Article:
Allien has been the queen of Berlin techno for a few decades now, and shows no sign of losing her appetite for the rave. The tracks here don’t mess about: they’re distinctly old-school in flavor—like, early ‘90s old-school, when technno and trance were still indivisible—with pounding kickdrums, rushing two- or three-note acid melodies, and huge swooshing and steam-escape noises designed to cause tingles. The track titles give it all away, frankly: “Electronic Joy,” “Stimulation,” and, well, “MDMA.” The music here isn’t concerned with hipness, or being the cleverest conceptual piece on the block: it just wants to make you feel sweaty and discombobulated, and it does all the right things to facilitate that.
This kind of music—low and slow, soulful, a bit J Dilla, a bit Moodymann—seems perfectly suited to the beat tape format. Snippets drift in and out, the short songs hang like smoke in the air; it feels nonchalant, yet it can cram a remarkable amount of thought and passion into deceptively simple forms. Criminally underrated producer Kay Young from Lewisham, Southeast London, is amazing at music like this. None of the six tracks here is over three minutes long, and several are considerably shorter; yet in this tiny package, you get rich emotional moods, Young’s own velvet voice crooning and half-rapping-half-talking, slo-mo house grooves, hip-hop beats that elegantly somersault over themselves, and complex jazz soul chords. She executes all of them as easily as breathing, and the results are just as easy to listen to.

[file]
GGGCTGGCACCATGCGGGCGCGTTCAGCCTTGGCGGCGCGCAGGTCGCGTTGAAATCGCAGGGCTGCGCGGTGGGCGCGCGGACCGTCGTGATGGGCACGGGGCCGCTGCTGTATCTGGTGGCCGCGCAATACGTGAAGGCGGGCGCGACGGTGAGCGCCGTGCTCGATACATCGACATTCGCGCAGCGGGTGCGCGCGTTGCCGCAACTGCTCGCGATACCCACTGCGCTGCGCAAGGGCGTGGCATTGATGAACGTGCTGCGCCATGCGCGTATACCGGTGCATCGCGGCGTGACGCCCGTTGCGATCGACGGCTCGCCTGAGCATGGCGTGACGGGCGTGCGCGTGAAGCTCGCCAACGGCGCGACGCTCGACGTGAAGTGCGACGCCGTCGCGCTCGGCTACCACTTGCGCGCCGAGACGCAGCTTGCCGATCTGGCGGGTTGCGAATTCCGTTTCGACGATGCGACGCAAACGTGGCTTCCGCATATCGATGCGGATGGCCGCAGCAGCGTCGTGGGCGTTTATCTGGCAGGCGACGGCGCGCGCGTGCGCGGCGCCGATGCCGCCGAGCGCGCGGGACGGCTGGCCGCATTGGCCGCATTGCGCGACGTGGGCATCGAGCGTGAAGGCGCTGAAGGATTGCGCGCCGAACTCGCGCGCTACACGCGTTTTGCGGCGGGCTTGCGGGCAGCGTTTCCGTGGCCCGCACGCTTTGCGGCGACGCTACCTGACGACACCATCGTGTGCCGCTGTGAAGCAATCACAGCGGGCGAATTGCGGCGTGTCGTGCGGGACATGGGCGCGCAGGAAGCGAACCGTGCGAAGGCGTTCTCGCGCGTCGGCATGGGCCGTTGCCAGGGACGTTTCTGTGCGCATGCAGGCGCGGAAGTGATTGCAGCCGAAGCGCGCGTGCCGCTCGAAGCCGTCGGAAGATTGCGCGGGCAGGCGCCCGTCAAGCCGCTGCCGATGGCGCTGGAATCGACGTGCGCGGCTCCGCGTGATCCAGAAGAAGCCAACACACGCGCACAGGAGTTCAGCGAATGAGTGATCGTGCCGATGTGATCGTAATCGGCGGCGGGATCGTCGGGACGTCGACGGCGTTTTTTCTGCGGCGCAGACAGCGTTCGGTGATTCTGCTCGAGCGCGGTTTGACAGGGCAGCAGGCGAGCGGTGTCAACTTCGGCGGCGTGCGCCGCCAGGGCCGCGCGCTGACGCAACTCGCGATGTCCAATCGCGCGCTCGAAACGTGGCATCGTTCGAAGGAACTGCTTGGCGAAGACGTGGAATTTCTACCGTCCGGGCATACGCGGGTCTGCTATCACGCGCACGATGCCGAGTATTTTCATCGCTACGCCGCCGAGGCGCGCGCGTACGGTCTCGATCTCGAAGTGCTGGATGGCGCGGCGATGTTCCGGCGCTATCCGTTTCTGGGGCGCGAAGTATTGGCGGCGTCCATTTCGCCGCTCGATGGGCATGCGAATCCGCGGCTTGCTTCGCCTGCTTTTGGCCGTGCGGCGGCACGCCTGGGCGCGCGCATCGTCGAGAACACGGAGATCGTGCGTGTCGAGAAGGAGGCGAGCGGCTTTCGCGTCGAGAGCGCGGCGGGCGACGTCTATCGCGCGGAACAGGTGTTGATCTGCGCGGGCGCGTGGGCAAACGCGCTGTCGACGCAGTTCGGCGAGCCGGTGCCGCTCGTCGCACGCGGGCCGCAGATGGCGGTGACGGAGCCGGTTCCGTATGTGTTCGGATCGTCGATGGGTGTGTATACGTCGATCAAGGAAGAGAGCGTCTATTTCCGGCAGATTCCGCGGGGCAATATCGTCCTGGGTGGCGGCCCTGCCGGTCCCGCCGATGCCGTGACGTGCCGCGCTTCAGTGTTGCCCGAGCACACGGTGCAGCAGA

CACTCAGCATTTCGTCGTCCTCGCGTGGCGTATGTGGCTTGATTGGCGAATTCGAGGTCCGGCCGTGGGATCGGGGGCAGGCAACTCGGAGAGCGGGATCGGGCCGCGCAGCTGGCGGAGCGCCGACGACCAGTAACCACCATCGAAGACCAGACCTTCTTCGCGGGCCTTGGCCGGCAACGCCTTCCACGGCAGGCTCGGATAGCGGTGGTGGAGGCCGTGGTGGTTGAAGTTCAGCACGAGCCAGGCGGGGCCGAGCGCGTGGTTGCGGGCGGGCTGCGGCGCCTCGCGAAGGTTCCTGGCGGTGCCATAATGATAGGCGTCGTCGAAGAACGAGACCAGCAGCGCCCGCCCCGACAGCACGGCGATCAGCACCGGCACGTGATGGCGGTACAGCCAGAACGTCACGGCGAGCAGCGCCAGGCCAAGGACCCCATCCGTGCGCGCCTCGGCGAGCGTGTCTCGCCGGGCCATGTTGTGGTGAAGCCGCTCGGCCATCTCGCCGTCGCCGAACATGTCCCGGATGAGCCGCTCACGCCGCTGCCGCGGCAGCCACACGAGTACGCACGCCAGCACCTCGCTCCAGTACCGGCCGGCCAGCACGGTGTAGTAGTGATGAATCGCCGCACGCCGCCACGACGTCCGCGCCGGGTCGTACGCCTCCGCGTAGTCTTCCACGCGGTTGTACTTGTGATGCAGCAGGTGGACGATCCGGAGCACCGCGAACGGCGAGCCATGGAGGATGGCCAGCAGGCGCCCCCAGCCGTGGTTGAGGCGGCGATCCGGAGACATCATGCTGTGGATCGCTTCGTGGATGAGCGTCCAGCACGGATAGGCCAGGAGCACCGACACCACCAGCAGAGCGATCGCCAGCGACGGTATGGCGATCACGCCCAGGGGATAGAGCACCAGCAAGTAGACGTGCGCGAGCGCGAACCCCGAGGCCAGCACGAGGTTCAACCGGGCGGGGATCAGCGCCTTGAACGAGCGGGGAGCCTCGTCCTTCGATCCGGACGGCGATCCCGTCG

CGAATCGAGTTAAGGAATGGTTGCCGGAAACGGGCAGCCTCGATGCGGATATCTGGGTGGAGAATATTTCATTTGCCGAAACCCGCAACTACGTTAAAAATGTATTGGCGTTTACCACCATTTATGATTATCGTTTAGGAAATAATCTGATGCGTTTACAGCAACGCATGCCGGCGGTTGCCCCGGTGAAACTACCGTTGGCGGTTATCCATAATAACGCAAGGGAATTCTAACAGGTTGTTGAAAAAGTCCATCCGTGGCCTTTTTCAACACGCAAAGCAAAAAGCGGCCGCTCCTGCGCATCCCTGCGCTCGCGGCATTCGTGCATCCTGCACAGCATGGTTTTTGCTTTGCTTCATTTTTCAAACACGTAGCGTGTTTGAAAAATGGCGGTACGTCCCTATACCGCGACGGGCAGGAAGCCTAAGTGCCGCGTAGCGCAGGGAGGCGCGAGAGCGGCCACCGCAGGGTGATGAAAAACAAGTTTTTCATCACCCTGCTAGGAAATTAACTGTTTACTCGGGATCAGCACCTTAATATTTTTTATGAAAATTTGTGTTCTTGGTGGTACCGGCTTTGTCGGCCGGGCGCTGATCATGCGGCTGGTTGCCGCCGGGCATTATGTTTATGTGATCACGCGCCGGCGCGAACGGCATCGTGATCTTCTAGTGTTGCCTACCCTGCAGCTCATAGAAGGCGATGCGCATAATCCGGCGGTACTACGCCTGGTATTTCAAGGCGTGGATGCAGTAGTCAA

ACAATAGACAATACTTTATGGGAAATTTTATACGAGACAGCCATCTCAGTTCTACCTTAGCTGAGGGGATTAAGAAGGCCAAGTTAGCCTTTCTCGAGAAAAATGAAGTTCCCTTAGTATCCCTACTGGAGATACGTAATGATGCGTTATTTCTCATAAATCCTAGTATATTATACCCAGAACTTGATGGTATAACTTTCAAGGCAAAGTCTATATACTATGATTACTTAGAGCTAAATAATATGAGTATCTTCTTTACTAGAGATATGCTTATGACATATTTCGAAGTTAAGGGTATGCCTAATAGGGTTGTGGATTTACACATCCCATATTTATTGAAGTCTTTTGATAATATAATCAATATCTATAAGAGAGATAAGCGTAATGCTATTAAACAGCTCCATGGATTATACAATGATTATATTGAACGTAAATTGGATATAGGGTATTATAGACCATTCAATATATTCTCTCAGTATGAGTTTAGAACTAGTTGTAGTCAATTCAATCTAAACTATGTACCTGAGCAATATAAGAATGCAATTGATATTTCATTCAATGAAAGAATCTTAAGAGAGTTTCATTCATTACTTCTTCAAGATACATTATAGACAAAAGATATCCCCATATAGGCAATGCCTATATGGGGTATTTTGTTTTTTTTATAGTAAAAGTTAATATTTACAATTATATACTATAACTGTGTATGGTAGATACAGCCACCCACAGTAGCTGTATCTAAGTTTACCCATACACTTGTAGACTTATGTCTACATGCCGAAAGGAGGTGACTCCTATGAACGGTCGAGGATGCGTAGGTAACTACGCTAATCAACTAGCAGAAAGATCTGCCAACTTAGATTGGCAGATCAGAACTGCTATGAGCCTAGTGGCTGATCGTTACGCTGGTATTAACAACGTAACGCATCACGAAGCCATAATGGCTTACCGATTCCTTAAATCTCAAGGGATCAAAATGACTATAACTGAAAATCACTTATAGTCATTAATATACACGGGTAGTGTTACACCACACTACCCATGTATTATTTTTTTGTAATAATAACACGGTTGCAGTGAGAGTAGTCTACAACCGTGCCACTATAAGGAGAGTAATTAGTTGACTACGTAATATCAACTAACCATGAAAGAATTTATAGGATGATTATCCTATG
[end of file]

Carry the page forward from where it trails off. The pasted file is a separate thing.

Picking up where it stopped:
Columbus, Ohio’s Kevin M. Kenedy, aka FBK, is a techno militant: politicized, polemical, and absolutely focused on preserving the values of underground music. More recently, he’s expressed this musically in more restrained forms, as in his beautiful recent album for Radio Slave’s Rekids imprint. But these two self-released EPs hark back to his Midwest rave roots, and pull no punches. While some tracks are distinctly minimal, the overall mood is of having your brain sandblasted. Every surface of every sound is rough and raw, the tempos are high, the repetitions are relentless and brutal. This is music for those still standing after four-day parties, or for those having out-of-body experiences amid strobes and smoke. But that doesn’t make it mindless. Quite the opposite, in fact: amid all the noise, you feel like you’re in contact with a fierce intellect, and the experience leaves you refreshed and enlightened.
Cement Block EP